FOOD POISONING
F
FOOD POISONING
Some animals, including cows, pigs, poultry, and shellfish,
harbour disease organisms (such as bacteria, viruses, worms,
and parasites) in their tissues; these organisms may cause
infection if meat, fish, or dairy products are consumed raw or
are improperly cooked. Beef, pork, and fish tapeworm
infestations, salmonella poisoning, and (rarely) brucellosis
can be transmitted in this way. Adequate pasteurization of
milk and the inspection of meat and fish before they go on
sale prevent most infections and infestations of this type from
occurring. Thorough preparation and cooking of meat, fish,
shellfish, poultry, and eggs further reduce the risk of infection.
FOOD CONTAMINATION
Intestinal infections may be spread from person to
person if organisms in faeces contaminate food,
either directly or indirectly. Contamination can occur if
vegetable crops are sprayed with sewage, if flies settle
on faeces and then on food, or if food is handled by a
person who has not washed his or her hands.
Contaminating organism
The photograph (left),
taken through an electron
microscope, shows a
typical
S a l m o n e l l a
bacterium. The organism
uses its manyflagellae
(whiplike structures) to
move.
S a l m o n e l l a
is a
common contaminant of
poultry, eggs, and egg
products and may cause
severe food poisoning.
food poisoning:
and it does not involve
the
immune system.
Food intolerance
is commonly
of
unknown cause. Certain foods may be
poorly tolerated as a result of impaired
digestion and absorption, w hich may
be associated with
disorders of the
pancreas
or of the
biliary system
(w hich
produce digestive juices to break down
food). Some individuals have a genetic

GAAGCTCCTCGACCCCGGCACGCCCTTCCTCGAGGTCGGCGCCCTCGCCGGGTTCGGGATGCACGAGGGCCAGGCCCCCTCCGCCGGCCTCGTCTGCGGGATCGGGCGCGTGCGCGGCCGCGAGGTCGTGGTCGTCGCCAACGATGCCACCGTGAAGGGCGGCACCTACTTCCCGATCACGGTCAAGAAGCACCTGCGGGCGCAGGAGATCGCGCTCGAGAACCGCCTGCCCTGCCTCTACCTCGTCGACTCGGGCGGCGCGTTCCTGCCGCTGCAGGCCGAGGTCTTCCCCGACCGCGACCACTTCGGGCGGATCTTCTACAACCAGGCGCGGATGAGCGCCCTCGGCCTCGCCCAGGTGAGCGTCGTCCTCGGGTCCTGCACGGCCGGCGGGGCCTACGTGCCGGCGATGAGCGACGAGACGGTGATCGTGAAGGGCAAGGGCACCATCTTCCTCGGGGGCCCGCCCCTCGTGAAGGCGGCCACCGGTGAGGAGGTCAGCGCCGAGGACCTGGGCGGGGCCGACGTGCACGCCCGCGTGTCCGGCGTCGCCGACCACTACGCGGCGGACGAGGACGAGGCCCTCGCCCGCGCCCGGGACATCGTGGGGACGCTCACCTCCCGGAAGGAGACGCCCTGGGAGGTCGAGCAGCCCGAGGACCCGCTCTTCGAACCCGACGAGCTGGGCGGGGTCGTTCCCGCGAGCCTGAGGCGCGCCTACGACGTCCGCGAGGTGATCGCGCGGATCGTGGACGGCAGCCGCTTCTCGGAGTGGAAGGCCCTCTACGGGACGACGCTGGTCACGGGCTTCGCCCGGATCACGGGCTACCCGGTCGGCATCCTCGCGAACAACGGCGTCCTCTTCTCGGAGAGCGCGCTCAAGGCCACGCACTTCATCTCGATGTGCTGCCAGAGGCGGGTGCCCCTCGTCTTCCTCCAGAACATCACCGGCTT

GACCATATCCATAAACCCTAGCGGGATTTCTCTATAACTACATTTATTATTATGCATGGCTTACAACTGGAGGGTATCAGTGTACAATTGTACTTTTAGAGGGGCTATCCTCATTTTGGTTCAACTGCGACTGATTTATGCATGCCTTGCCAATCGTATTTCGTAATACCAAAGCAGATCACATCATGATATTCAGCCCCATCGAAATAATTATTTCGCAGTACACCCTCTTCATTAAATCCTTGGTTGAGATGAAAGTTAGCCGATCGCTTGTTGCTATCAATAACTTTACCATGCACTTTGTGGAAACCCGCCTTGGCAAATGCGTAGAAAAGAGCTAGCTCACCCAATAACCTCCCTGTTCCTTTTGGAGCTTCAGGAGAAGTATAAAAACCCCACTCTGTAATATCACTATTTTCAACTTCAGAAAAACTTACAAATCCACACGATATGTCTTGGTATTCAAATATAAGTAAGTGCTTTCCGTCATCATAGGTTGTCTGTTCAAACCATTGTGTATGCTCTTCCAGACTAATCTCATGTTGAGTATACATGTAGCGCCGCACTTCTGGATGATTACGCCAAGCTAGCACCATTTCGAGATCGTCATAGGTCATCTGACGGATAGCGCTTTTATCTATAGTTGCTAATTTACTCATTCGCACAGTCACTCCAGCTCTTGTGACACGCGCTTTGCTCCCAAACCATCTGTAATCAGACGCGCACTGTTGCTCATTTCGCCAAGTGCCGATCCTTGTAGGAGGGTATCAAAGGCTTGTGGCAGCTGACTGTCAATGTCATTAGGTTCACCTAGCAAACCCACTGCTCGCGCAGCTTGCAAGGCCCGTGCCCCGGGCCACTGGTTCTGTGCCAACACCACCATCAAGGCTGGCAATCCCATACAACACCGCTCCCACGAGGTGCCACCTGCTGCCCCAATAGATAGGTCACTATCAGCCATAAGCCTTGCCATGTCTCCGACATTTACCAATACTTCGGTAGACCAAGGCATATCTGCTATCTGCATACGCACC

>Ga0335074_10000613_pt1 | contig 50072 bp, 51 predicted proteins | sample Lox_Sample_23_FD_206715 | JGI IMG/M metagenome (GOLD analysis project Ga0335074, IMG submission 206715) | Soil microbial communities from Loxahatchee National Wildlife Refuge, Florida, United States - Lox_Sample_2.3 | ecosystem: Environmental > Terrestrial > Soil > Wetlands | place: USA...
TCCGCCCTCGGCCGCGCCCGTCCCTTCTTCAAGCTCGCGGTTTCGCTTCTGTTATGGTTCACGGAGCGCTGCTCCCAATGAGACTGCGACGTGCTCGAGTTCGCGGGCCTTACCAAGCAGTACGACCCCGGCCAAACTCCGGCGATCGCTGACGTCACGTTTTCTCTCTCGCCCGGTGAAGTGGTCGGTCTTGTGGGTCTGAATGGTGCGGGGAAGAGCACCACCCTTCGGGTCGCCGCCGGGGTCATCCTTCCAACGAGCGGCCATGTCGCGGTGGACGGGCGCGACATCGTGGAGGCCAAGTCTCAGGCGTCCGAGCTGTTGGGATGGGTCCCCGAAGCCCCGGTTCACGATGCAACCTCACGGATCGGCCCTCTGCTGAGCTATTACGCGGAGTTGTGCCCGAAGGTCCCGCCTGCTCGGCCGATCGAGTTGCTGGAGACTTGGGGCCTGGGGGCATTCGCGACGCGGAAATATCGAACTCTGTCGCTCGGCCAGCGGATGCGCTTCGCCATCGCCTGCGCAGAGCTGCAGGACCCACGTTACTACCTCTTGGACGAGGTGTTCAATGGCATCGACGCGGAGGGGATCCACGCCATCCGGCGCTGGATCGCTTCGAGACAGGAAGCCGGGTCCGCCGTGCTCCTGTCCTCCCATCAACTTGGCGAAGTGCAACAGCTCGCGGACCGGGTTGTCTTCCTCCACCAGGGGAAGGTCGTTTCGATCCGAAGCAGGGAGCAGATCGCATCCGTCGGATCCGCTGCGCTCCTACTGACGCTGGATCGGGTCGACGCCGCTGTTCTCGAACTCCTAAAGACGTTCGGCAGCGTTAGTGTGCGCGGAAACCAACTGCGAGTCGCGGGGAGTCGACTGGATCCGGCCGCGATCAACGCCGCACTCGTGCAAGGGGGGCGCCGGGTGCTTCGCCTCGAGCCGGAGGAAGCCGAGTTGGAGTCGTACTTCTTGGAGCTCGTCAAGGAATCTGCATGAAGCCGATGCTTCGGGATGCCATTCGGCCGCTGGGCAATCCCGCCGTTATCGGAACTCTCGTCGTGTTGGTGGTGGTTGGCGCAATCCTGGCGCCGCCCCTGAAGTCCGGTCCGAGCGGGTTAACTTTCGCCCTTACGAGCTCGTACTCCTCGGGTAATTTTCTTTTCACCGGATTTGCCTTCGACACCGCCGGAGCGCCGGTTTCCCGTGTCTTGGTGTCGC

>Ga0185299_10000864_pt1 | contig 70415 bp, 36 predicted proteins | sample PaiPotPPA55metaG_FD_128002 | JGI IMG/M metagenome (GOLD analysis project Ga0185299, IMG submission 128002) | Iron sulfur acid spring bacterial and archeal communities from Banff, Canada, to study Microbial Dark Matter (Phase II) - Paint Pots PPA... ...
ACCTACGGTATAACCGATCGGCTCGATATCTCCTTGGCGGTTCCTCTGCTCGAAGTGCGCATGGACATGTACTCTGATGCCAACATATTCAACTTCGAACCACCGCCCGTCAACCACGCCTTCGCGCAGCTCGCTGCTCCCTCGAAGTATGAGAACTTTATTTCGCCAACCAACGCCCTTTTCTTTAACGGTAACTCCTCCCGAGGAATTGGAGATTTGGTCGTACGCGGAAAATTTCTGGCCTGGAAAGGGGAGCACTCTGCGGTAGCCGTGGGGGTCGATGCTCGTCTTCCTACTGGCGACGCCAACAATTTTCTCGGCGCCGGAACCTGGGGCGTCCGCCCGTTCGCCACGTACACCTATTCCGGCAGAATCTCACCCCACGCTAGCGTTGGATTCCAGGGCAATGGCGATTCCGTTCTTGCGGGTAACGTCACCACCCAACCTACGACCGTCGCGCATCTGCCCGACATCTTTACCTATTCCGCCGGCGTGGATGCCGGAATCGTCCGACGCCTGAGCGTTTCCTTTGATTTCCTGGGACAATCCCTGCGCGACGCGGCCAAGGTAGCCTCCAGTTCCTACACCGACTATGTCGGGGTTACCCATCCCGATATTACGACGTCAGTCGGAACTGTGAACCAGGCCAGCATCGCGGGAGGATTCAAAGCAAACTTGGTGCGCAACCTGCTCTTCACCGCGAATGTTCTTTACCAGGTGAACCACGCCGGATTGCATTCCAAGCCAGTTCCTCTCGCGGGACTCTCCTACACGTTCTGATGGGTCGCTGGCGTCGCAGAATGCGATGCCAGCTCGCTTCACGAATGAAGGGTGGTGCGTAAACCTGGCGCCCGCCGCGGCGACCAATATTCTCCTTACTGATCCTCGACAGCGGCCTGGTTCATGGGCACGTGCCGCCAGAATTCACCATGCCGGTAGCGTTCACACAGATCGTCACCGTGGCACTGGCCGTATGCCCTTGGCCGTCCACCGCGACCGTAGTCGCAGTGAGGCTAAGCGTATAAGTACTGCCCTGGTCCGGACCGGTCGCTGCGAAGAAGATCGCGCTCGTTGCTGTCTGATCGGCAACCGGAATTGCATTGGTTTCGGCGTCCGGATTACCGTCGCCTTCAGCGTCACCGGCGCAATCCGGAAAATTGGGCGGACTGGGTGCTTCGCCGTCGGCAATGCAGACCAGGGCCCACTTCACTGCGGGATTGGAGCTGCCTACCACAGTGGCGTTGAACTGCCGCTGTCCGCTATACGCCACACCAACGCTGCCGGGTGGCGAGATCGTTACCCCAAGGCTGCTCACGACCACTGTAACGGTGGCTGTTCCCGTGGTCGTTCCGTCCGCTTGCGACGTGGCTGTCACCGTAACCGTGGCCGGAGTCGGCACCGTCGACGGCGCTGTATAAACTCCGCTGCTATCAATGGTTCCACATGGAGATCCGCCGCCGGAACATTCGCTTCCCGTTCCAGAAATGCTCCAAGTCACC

deficiency of a specific
enzyme,
such
as
lactase
(w hich is required for the
digestion
of lactose,
the
sugar that
occurs
in
m ilk);
on drinking
milk,
those people with lactose intolerance
develop abdominal cramps, flatulence,
and loose stools.
food poisoning
A term used to describe any gastro-
intestinal illness of sudden onset that is
likely to have been caused by contami-
nated food or water. Most cases of food
poisoning are caused by contamination
of food or water by bacteria, viruses,
or parasites. The illness is more com-
mon in hot weather.
Food poisoning is usually suspected
when, for example, several members
of a household (or customers at a par-
ticular
restaurant)
become
ill
after
eating the same food.
BACTERIAL CAUSES
The bacteria commonly responsible for
food poisoning belong to the groups
S
a l m o n e l l a
,
C A M P Y L O B A C T E R
, and E.
c o
n,
certain strains of w hich are capable of
m ultiplying rapidly in the intestines to
cause widespread inflammation. Food
poisoning may also be caused by L
i s t e r i a
(see
listeriosis).
Certain farm animals, especially poul-
try, commonly harbour the bacteria that
are responsible for food poisoning. If
frozen poultry is incompletely thawed
before
being
cooked,
or
if
it
is
not cooked thoroughly, it is liable to
cause
food poisoning.
Eggs
laid
by
affected poultry may also contain dis-
ease-causing bacteria. Fresh eggs are
unlikely to be heavily contaminated,
However, but eggs that are kept for
more than a couple of weeks should be
thoroughly cooked before being eaten.
Bacteria may also be transferred to food
from the excrement of infected animals
or people; the bacteria can be transmit-
ted either by flies or through poor
personal hygiene.
Some types
of bacteria
cause the
formation of toxins, w hich may be dif-
ficult to destroy even after thorough
cooking.
For
example,
the
organism
C
l o s t r i d i u m
p e r f r i n g e n s
is resistant
to
heat, and it may survive in precooked
foods, such as pies,
that have been
incorrectly stored.
Botulism
is an un-
common, life-threatening form of food
poisoning that is caused by a bacterial
toxin. The foods most likely to cause
botulism
are
home-preserved
fruit,
vegetables, and fish.
VIRAL CAUSES
The viruses that are most commonly
responsible
for
food
poisoning
are
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